2. With your feet on the pegs as you usually ride, sit "as if riding upright" in a neutral, relaxed position that puts your upper body weight substantially over your hips. A slight forward lean is okay, but avoid any hint of a backward lean. (I.e., you want your spine comfortably straight, and not bowed or humped).

3. With your elbows slightly bent, hold your arms and hands out to toward the handlebars and note where your hands would hold the grips at that natural resting point.

4. Have someone measure two distances: "up and back."

The goal of this of course is to identify how much rise and set-back to purchase in a set of bar-backs. The measurements do not have to be to the 16th accurate, but they do need to be in the ball park. Record the numbers so make sure you have the up and back part of it correct before you order.

The ROX variety riser / set-backs that allow adjustment in the up/back settings are the most expensive, but they likewise allow flexibility for a fine tweaking as needed.

Finally, I feel your pain. I'm 5.6" tall with a 29" inseam, and a slightly short reach. I've used this trick on several of my previous bikes, and until I got it right on the VStrom I would get a tight neck and knot between my shoulder blades after after 25 miles on the road. I used the steps outlined above to identify my sweet spot and bought the SW Motech 33mm rise / 22mm back, set-back type risers.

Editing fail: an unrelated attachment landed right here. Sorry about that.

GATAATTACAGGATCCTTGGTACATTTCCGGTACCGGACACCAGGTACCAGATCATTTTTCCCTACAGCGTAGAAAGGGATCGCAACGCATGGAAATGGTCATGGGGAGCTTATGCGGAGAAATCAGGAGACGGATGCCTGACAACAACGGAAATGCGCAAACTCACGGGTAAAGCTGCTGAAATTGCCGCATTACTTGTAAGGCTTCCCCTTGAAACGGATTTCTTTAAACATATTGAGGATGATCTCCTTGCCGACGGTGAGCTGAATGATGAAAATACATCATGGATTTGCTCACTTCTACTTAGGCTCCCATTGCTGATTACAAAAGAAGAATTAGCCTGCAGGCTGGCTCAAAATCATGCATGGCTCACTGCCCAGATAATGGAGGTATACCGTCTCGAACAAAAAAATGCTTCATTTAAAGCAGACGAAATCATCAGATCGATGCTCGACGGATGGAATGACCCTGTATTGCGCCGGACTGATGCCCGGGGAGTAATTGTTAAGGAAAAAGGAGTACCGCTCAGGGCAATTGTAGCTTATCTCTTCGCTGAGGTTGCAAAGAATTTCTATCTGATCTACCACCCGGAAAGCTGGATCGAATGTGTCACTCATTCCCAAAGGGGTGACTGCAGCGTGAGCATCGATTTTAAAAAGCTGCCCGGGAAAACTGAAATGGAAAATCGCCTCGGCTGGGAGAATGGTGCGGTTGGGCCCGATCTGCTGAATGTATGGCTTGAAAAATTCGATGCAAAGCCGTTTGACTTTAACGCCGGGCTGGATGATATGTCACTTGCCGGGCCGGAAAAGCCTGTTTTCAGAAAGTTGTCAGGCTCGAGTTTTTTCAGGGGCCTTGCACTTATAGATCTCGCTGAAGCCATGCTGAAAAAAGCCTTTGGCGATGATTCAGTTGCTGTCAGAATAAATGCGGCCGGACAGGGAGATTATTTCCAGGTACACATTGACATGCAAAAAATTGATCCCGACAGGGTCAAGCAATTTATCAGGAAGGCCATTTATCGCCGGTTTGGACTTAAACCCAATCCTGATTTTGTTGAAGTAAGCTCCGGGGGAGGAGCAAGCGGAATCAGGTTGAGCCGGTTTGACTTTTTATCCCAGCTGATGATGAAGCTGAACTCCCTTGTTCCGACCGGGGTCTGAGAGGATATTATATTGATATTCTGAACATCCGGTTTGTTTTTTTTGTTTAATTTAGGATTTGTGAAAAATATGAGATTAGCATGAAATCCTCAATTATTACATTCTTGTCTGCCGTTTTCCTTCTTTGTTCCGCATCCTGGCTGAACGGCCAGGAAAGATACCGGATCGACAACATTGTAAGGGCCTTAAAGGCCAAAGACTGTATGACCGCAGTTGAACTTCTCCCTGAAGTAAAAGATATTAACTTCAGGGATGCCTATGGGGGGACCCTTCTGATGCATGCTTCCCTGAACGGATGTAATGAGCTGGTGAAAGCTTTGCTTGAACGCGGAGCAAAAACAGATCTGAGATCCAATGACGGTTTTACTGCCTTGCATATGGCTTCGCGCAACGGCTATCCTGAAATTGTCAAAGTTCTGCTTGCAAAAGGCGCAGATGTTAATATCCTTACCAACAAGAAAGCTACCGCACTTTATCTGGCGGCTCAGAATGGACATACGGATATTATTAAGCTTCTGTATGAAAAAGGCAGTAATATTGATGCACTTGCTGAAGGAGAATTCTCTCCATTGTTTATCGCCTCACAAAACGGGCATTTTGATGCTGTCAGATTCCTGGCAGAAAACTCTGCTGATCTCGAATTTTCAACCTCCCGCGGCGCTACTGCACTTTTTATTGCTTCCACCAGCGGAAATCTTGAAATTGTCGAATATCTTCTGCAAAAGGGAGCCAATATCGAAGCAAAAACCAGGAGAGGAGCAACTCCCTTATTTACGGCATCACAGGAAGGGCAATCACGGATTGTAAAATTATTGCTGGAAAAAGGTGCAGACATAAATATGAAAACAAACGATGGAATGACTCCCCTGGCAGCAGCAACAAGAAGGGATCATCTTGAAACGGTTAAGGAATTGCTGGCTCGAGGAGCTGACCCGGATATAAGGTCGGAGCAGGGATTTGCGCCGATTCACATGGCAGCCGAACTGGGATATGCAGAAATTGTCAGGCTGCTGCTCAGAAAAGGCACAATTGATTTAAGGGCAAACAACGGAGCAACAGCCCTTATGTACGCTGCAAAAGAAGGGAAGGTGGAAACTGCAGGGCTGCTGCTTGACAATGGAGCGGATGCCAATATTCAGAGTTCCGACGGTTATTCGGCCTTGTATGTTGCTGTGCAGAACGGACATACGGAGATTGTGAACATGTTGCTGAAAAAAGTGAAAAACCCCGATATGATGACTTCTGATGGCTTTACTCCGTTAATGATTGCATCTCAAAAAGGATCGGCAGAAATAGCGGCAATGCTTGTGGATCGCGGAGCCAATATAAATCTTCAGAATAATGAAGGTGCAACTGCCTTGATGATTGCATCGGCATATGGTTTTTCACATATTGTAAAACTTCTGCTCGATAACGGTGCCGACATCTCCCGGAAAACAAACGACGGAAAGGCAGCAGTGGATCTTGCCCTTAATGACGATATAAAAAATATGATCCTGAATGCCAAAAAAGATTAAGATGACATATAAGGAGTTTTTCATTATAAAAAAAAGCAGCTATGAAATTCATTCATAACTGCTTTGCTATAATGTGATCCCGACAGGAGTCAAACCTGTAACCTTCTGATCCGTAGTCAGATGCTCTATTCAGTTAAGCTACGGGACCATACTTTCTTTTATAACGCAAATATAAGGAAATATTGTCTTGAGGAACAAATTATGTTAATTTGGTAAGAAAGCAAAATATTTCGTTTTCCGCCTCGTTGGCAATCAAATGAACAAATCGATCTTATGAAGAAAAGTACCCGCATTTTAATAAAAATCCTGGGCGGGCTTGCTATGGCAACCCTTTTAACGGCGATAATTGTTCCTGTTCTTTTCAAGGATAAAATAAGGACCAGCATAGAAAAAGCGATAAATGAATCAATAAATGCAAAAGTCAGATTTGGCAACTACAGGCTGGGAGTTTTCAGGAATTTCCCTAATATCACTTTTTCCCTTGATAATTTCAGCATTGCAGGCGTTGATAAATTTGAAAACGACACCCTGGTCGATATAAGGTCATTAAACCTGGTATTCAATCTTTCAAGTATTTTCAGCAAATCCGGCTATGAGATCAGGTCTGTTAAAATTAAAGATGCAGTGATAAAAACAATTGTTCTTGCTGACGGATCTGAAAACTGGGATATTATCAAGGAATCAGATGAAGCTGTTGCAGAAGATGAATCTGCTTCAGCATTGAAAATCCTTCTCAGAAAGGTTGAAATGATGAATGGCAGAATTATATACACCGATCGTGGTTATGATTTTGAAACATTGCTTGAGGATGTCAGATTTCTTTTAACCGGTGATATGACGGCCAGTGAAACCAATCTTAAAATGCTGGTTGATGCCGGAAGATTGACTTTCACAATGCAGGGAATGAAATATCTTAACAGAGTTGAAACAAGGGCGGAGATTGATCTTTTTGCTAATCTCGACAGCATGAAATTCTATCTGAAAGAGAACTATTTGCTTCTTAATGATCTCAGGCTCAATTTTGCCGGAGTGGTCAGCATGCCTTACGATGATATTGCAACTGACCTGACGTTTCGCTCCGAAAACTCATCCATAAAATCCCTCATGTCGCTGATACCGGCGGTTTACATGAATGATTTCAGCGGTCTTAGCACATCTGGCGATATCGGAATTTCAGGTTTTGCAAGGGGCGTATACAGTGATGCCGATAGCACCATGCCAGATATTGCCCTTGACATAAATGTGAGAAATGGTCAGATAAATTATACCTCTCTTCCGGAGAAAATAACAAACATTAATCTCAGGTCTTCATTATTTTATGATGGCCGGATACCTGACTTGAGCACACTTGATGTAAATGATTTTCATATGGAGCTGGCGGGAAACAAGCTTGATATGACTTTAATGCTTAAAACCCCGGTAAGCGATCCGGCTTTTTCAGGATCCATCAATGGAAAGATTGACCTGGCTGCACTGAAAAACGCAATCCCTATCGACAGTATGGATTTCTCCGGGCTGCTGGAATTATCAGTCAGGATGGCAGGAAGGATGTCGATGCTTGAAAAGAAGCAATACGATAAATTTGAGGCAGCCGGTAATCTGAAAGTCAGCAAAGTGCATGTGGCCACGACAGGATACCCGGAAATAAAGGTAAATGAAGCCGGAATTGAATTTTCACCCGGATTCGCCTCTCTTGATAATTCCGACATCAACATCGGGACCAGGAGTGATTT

Enjoy being young! From where I sit at age 62, I can assure you that even with the ergos right, if I rode 3,000 + miles on my VStrom my hands, arms, and perhaps my whole upper body would be so numb I would have to be pried off the bike.

:mod2_eek:
 
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A cramp buster might be worth a try, I never experimented with one of those.
Not for a new rider...too risky but superb to keep your wrists straight. I actually use them on both sides.

Enjoy being young! From where I sit at age 62, I can assure you that even with the ergos right, if I rode 3,000 + miles on my VStrom my hands, arms, and perhaps my whole upper body would be so numb I would have to be pried off the bike.
You got that correct...I did 3,300 km at a go around Lake Superior and felt it ( last day was nearly 1,000 km )..very annoying quartering wind coming down the middle of Michigan was stressful but the turn at Flint turned a wrestling match into easy sailing the rest of the way home. Very impressve road trip for a new rider OP

 

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Welcome kid.:smile2: Got my kid a bike at five then two more but at 16 she wanted a car so being able to warp me around her little finger all her life she got a car :grin2:.
Throttle locks I have used for years and at 71 still put in some long days.A 900+ day is longest on my 650 Vstrom. Lots as me make a throttle lock.O-rings,rawhide ,and other things.O-rings I used for years but draw back to them is if one breaks you have to take the hand guard off at end to put on another.